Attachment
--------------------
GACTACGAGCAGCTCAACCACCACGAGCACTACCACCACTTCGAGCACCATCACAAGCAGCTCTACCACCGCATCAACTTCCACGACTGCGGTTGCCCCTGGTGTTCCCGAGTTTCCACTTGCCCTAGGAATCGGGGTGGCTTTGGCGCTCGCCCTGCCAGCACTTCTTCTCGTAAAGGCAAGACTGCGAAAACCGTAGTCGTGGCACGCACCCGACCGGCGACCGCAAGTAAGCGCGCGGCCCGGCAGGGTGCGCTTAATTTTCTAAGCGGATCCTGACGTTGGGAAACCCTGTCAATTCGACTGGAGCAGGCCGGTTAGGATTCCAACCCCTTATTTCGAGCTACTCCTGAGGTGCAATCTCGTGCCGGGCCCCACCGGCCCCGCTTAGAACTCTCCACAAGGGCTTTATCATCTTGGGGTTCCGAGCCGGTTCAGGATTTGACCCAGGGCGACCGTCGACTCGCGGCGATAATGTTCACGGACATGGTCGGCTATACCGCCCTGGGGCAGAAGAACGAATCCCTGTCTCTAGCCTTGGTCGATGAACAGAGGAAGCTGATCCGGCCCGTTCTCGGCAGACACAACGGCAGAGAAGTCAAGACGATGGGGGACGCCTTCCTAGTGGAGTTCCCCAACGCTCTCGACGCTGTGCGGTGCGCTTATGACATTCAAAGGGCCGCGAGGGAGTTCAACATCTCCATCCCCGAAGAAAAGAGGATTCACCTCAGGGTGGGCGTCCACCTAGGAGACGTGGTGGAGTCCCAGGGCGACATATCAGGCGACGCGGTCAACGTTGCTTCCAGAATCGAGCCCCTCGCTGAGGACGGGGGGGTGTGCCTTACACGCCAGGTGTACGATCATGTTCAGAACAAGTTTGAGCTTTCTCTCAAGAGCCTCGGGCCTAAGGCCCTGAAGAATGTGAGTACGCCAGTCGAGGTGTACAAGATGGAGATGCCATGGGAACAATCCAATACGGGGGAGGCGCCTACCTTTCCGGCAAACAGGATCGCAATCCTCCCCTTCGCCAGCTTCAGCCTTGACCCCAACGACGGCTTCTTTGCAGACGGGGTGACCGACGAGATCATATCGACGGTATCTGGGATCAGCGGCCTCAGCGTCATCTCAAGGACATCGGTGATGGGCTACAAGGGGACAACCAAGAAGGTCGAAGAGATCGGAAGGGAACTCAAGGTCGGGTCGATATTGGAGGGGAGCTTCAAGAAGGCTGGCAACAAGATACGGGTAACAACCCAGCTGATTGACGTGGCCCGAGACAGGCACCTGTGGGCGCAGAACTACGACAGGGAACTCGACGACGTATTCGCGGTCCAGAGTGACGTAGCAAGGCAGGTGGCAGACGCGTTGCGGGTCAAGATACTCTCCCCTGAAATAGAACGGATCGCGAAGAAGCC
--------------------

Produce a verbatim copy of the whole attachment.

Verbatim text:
GACTACGAGCAGCTCAACCACCACGAGCACTACCACCACTTCGAGCACCATCACAAGCAGCTCTACCACCGCATCAACTTCCACGACTGCGGTTGCCCCTGGTGTTCCCGAGTTTCCACTTGCCCTAGGAATCGGGGTGGCTTTGGCGCTCGCCCTGCCAGCACTTCTTCTCGTAAAGGCAAGACTGCGAAAACCGTAGTCGTGGCACGCACCCGACCGGCGACCGCAAGTAAGCGCGCGGCCCGGCAGGGTGCGCTTAATTTTCTAAGCGGATCCTGACGTTGGGAAACCCTGTCAATTCGACTGGAGCAGGCCGGTTAGGATTCCAACCCCTTATTTCGAGCTACTCCTGAGGTGCAATCTCGTGCCGGGCCCCACCGGCCCCGCTTAGAACTCTCCACAAGGGCTTTATCATCTTGGGGTTCCGAGCCGGTTCAGGATTTGACCCAGGGCGACCGTCGACTCGCGGCGATAATGTTCACGGACATGGTCGGCTATACCGCCCTGGGGCAGAAGAACGAATCCCTGTCTCTAGCCTTGGTCGATGAACAGAGGAAGCTGATCCGGCCCGTTCTCGGCAGACACAACGGCAGAGAAGTCAAGACGATGGGGGACGCCTTCCTAGTGGAGTTCCCCAACGCTCTCGACGCTGTGCGGTGCGCTTATGACATTCAAAGGGCCGCGAGGGAGTTCAACATCTCCATCCCCGAAGAAAAGAGGATTCACCTCAGGGTGGGCGTCCACCTAGGAGACGTGGTGGAGTCCCAGGGCGACATATCAGGCGACGCGGTCAACGTTGCTTCCAGAATCGAGCCCCTCGCTGAGGACGGGGGGGTGTGCCTTACACGCCAGGTGTACGATCATGTTCAGAACAAGTTTGAGCTTTCTCTCAAGAGCCTCGGGCCTAAGGCCCTGAAGAATGTGAGTACGCCAGTCGAGGTGTACAAGATGGAGATGCCATGGGAACAATCCAATACGGGGGAGGCGCCTACCTTTCCGGCAAACAGGATCGCAATCCTCCCCTTCGCCAGCTTCAGCCTTGACCCCAACGACGGCTTCTTTGCAGACGGGGTGACCGACGAGATCATATCGACGGTATCTGGGATCAGCGGCCTCAGCGTCATCTCAAGGACATCGGTGATGGGCTACAAGGGGACAACCAAGAAGGTCGAAGAGATCGGAAGGGAACTCAAGGTCGGGTCGATATTGGAGGGGAGCTTCAAGAAGGCTGGCAACAAGATACGGGTAACAACCCAGCTGATTGACGTGGCCCGAGACAGGCACCTGTGGGCGCAGAACTACGACAGGGAACTCGACGACGTATTCGCGGTCCAGAGTGACGTAGCAAGGCAGGTGGCAGACGCGTTGCGGGTCAAGATACTCTCCCCTGAAATAGAACGGATCGCGAAGAAGCC